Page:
BILL MOYERS: Do you want to be grandma?
SANDRA DAY O’CONNOR: Oh I can’t wait.
BILL MOYERS: If one of your grandchildren says, grandmother, why were the 101 Justices who preceded you on the Supreme Court all male? What does it say about the law that men could do this so long, could deny —
SANDRA DAY O’CONNOR: Well, it says that the wheels of justice grind slowly.
BILL MOYERS: But why?
SANDRA DAY O’CONNOR: And they do.
BILL MOYERS: Why?
SANDRA DAY O’CONNOR: That’s the way it’s always been. Justice never moves very swiftly. And I also would say that law, basically, is a reflection of the mores of the time. We have legislative bodies constituted to enact laws. And those legislators represent the will of the people, at least in a representative capacity. And they enact laws that reflect the thinking of the times and the mores of people.
And it isn’t to be expected very often that either legislators or courts are going to jump ahead of the thinking of the masses of the people and adopt sweeping new changes. Sometimes it happens. Or sometimes legislators or courts will nudge people a little further along the way, and get a little ahead of public opinion. But it’s the exception of the rule.
BILL MOYERS: So if law changes in response to political pressure, is the law then a transient reflection of people’s prejudices?
SANDRA DAY O’CONNOR: Well, of course sometimes law incorporates and reflects prejudices, prejudices that sometimes aren’t overt, things that we aren’t even aware of, just a traditional way of thinking about things.
BILL MOYERS: I remember when President Reagan appointed you, the president of The National Organization of Women said this is a great victory for the women’s movement. Did you see it that way?
SANDRA DAY O’CONNOR: Well, I saw it as a symbolic change of some significance to women. Because they do want, I think, to feel that the opportunities are there for them, at all levels of economic life, and political life, and social life in America. Of course they want that acceptance. And so as women we all tend to be happy and applaud when we see another woman achieve something of significant success.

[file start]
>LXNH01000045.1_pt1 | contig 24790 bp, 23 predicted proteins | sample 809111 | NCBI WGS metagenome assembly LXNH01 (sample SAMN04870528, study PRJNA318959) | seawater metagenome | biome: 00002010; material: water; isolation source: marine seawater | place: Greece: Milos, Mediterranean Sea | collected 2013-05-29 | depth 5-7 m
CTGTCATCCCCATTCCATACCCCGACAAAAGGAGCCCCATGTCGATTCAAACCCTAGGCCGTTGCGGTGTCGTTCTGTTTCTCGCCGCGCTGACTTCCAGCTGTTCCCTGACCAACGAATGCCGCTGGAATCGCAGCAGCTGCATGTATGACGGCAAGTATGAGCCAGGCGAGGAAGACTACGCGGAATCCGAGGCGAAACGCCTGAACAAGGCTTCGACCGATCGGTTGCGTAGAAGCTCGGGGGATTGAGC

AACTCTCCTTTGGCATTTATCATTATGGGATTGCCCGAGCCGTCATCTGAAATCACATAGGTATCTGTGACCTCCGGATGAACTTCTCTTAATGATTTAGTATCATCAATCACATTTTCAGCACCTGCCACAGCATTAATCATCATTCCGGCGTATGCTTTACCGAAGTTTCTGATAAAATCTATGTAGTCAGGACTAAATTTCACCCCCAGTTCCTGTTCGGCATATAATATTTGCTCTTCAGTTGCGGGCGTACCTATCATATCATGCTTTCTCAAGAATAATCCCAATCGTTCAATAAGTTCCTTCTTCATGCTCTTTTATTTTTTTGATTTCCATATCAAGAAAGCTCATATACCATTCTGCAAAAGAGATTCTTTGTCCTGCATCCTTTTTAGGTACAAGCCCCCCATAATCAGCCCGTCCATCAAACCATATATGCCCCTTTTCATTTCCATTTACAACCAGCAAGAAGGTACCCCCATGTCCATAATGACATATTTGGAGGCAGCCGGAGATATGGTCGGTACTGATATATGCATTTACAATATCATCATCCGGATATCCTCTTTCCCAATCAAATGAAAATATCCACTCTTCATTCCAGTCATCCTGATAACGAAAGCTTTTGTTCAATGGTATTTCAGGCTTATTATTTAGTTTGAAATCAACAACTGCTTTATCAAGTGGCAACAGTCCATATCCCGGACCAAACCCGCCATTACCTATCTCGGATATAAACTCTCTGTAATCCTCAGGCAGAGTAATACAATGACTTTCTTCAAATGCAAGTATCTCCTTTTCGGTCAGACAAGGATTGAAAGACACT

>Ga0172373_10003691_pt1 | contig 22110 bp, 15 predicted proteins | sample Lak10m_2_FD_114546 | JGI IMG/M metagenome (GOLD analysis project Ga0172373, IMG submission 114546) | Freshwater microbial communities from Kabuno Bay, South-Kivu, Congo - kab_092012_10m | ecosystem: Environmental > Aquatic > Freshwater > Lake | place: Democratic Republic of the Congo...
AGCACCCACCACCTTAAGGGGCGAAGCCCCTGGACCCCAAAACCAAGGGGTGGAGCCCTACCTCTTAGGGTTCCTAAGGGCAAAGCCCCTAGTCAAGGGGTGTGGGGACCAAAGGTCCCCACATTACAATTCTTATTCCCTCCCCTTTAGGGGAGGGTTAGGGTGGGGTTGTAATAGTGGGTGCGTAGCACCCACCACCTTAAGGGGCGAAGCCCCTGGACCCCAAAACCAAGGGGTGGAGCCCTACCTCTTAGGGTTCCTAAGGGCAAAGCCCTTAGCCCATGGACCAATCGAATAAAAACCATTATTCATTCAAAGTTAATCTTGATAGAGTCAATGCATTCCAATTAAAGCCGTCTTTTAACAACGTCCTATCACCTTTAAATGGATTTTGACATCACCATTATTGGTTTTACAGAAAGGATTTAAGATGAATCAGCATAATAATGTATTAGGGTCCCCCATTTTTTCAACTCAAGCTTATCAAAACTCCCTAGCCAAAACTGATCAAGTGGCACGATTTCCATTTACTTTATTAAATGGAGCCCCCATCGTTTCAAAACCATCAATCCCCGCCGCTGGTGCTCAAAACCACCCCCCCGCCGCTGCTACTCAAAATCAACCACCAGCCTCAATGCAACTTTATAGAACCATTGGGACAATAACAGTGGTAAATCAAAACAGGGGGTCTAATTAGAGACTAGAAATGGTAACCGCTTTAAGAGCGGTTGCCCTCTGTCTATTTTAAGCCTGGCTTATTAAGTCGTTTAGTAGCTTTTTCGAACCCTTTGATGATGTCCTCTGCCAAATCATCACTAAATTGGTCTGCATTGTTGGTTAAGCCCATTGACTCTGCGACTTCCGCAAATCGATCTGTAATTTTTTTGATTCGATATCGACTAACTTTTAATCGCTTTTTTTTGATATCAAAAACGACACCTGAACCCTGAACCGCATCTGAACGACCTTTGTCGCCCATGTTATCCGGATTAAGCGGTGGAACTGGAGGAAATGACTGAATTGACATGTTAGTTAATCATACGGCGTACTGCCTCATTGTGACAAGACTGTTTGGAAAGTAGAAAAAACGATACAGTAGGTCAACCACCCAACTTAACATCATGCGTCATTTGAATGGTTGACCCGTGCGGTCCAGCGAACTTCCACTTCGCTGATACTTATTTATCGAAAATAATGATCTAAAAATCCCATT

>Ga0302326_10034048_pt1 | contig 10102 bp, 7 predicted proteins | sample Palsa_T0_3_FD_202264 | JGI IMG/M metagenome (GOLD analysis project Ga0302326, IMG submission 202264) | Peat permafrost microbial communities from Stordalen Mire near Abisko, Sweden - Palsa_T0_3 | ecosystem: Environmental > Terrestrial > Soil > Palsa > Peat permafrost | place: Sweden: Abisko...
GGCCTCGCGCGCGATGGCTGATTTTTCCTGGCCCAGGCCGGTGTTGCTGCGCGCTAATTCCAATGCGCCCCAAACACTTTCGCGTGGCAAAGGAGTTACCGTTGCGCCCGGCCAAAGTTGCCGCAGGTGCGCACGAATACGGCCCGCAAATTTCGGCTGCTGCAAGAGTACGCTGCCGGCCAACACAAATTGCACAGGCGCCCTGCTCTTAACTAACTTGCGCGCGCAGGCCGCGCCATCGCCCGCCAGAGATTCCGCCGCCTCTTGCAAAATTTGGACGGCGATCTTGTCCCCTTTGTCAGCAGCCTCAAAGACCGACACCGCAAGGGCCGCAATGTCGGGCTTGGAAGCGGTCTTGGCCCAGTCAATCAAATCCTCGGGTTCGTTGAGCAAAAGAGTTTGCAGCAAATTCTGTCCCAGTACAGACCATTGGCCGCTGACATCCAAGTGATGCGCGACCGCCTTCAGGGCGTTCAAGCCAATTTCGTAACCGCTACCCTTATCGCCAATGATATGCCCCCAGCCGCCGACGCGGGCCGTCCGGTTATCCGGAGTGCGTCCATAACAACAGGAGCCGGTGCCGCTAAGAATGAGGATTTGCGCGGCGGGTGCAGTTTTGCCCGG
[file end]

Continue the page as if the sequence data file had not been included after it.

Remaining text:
BILL MOYERS: You said symbolic — many of the feminists of the time wanted concrete and precise victories. In fact, they hoped you would bring to the court a sensibility that would see the broad range of women’s needs as a group. But you have been interpreting your cases on the narrow tailoring of decisions. Is it really possible for there to be a feminine consciousness on the court?
SANDRA DAY O’CONNOR: Well, I don’t know. It’s very hard to know what is a feminine way of writing, or a feminine approach. If we knew that, we’d know a lot.
BILL MOYERS: Well, I think what they mean by it is we would see the broad needs of women as a group, not just the individual cases that —
SANDRA DAY O’CONNOR: Well, I hope we all see that on this court. It doesn’t take just a woman member to be able to perceive the concerns and the problems and the issues. And the court itself has then responsive, I think. If you’ll look back over the last 20 years or so, it’s been quite responsive.
BILL MOYERS: Am I wrong in thinking that your experiences in the politics and law of Arizona more strongly shaped your constitutional views than being a woman?
SANDRA DAY O’CONNOR: Oh, I don’t know. I leave that for other people to say. I don’t know.
BILL MOYERS: But as I read your opinions I come, time and time again, upon your reference to the states, your feeling for the states, your sense of propriety about the states, much more so than I do any, what might be called, feminist insights.